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Texas Judge’s Ruling That Threatens PrEP Access Paused by Appeals Court

Texas Judge’s Ruling That Threatens PrEP Access Paused by Appeals Court

PrEP pills

The court issued a stay that will last for the duration of the government’s appeal in the case.


In a temporary ruling issued on Monday, a federal appeals court in Louisiana reversed a lower court’s decision overturning the Affordable Care Act’s requirement that all health plans cover preventive health care as part of their coverage.

A decision by conservative U.S. federal district judge Reed O’Connor from March that threatened insurance coverage for recommended services, including depression screenings and drugs that prevent HIV transmission, was placed on hold by the Fifth Circuit Court of Appeals in New Orleans.

According to the court, a stay will be in effect until the appeals process has been completed.

Earlier this year, O’Connor, who sits in the Northern District of Texas, ruled that insurers don’t have to cover any preventive services recommended by the United States Preventive Services Task Force under the Affordable Care Act since 2010. He argued that the task force was not accountable to Congress, so it did not have the constitutional authority to determine whether a health insurer must cover certain services.

Jonathan Mitchell, the former solicitor general of Texas who helped author the state’s controversial SB 8 bounty hunting bill against women who have abortions, filed a lawsuit on behalf of several Texas individuals and business owners who claimed they were being forced to pay for services that would contribute to gayness and that this violated their religious freedoms as Christians.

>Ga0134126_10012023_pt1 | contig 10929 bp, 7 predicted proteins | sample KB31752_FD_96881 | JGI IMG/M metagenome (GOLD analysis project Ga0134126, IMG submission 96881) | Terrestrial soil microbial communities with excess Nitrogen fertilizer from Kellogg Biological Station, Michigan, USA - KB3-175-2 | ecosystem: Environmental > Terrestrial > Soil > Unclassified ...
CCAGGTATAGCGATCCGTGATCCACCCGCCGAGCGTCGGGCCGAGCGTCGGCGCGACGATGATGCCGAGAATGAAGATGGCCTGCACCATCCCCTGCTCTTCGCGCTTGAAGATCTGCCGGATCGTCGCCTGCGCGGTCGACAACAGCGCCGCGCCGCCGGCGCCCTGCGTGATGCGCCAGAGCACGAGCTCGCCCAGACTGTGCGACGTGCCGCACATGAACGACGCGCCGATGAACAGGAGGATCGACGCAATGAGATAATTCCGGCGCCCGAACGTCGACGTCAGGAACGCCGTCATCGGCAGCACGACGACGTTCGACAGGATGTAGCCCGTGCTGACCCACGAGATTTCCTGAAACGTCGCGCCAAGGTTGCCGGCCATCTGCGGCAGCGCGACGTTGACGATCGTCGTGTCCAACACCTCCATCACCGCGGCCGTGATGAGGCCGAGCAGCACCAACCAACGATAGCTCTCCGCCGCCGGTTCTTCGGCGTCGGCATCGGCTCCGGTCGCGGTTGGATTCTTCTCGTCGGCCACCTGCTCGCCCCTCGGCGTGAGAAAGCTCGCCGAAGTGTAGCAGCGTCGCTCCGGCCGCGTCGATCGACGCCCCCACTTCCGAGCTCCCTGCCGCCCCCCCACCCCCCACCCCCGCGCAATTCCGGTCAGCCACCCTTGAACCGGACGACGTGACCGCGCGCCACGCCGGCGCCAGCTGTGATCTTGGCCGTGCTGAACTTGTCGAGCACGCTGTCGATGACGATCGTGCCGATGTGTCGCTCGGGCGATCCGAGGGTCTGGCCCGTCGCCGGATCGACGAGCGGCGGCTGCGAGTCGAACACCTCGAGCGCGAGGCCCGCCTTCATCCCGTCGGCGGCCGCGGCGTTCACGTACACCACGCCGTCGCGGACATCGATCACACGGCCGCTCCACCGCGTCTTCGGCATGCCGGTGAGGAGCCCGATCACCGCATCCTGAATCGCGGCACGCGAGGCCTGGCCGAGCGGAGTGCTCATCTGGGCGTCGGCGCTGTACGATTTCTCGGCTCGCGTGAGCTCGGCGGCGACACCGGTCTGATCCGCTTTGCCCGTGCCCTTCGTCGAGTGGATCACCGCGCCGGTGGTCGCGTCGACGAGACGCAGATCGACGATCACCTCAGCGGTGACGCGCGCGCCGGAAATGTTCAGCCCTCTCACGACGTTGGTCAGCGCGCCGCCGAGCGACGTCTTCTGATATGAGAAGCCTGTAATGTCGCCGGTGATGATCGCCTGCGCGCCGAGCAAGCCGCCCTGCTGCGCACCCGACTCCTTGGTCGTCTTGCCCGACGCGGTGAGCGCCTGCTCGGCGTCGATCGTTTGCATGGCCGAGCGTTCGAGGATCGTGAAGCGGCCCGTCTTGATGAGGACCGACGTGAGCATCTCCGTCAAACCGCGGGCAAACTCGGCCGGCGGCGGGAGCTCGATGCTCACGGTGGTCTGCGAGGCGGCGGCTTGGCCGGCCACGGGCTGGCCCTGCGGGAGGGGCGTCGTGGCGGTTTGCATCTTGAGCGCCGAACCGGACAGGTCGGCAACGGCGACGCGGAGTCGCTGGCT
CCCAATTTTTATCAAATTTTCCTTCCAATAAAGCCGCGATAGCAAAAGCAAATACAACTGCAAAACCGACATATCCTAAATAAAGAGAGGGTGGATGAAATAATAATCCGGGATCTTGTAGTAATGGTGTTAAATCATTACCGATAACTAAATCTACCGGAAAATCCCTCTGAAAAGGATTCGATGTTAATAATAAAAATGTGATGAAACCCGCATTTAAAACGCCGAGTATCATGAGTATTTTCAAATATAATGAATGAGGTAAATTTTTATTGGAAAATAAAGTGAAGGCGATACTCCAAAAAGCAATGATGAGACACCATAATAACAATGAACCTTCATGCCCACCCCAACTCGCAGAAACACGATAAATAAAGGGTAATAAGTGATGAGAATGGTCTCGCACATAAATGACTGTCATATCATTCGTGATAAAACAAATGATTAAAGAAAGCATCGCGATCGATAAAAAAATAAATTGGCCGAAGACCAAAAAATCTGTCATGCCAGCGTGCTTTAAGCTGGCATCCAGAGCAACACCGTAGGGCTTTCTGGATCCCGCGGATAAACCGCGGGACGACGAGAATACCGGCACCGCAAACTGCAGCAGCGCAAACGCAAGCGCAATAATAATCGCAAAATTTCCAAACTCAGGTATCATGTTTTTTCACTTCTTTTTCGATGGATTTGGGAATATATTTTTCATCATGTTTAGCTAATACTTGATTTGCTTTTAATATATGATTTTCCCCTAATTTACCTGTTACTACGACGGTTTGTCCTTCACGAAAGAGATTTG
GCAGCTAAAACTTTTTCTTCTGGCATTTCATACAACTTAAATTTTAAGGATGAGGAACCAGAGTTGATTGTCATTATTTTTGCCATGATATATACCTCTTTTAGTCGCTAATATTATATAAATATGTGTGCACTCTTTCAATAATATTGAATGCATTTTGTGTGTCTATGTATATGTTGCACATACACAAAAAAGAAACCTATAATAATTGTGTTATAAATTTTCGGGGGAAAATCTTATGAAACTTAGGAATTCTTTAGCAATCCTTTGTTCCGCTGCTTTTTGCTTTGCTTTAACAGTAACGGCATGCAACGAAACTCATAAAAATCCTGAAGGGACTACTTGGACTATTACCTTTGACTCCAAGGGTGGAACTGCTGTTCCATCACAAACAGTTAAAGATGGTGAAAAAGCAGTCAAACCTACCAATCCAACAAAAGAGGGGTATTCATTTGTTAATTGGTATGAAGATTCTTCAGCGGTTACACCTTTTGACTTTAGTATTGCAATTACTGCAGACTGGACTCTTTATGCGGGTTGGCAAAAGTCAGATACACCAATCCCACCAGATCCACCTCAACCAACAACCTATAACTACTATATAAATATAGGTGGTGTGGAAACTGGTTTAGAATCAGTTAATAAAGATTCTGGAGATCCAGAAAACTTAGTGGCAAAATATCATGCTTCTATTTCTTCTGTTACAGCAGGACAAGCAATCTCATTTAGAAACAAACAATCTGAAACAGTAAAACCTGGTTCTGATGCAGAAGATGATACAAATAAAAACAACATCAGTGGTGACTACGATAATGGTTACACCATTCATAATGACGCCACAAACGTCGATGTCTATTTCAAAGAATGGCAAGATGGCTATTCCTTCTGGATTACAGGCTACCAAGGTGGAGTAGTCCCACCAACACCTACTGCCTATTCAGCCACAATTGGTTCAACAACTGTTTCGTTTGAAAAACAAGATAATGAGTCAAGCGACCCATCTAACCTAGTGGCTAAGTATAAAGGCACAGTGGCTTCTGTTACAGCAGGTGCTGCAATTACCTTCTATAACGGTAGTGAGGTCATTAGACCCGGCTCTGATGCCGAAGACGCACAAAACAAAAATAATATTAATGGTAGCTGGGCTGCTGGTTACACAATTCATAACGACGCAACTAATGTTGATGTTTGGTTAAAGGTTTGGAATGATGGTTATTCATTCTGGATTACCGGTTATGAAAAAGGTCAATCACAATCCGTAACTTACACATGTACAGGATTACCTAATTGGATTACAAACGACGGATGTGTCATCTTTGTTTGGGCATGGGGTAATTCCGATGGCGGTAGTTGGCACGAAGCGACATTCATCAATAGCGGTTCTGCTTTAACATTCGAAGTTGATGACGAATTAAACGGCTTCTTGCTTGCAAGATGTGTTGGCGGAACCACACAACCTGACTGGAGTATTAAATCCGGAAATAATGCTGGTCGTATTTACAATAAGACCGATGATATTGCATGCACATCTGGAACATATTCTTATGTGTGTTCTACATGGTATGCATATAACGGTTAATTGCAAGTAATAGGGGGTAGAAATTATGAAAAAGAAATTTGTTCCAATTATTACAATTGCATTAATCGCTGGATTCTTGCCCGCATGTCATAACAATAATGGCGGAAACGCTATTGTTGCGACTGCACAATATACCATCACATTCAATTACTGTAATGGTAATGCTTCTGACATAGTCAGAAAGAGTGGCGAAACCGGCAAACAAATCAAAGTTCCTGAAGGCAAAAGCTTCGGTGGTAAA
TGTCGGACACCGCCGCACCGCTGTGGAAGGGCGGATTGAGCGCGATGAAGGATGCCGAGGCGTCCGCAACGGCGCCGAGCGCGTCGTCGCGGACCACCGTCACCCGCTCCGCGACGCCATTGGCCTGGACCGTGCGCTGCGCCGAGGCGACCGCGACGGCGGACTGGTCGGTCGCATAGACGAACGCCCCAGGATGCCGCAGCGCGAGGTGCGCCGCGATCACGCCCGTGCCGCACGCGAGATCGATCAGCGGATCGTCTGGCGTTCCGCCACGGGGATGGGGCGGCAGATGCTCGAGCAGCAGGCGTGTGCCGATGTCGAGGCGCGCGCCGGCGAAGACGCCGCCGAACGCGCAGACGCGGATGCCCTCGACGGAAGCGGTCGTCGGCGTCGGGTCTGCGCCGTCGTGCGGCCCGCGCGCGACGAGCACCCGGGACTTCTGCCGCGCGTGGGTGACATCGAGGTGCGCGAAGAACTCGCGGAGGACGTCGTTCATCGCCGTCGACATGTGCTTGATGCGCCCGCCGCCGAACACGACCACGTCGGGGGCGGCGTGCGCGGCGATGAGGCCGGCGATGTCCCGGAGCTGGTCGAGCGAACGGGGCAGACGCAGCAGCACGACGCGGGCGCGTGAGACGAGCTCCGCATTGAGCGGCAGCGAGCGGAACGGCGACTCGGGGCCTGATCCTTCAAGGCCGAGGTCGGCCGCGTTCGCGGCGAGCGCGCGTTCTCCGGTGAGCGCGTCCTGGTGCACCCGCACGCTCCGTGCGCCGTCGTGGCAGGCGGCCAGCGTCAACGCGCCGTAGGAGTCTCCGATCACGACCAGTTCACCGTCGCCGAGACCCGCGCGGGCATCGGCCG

“The PrEP mandate forces religious employers to provide coverage for drugs that facilitate and encourage homosexual behavior, prostitution, sexual promiscuity, and intravenous drug use,” the lawsuit stated. “It also compels religious employers and religious individuals who purchase health insurance to subsidize these behaviors as a condition of purchasing health insurance.”

O’Connor ruled that the plaintiffs’ rights were indeed infringed upon even though PrEP medications are used by people regardless of their sexual orientation since pathogens don’t discriminate.

In 2018, O’Connor ruled the ACA unconstitutional, but the Supreme Court overturned his decision later. Then, in September, he ruled that employers’ mandate to cover pre-exposure prophylaxis or PrEP, an HIV prevention medication, violates their religious freedom.

Executive director of the HIV and Hepatitis Policy Institute Carl Schmid tells The Advocate that it’s important for people to know that while the ruing is stayed, access to preventative care, including PrEP, has not changed. His organization will file an amicus brief with the appeals court in June in opposition to the lower court’s ruling.

“It’s important for the gay community and others to realize that PrEP is [still now] available without cost sharing, and it’s not just the drug, it’s the labs as well,” Schmid says. “[People being] charged by their insurerers need to complain and speak up because just having a $20 or $100 copay is a barrier for a lot of people and we want to make PrEP access to be as easy as possible.”

Preventive services will continue to be covered at no cost by employers for the time being. However, the Fifth Circuit has a conservative bent, and the case could end up at the Supreme Court as another challenge to the ACA.

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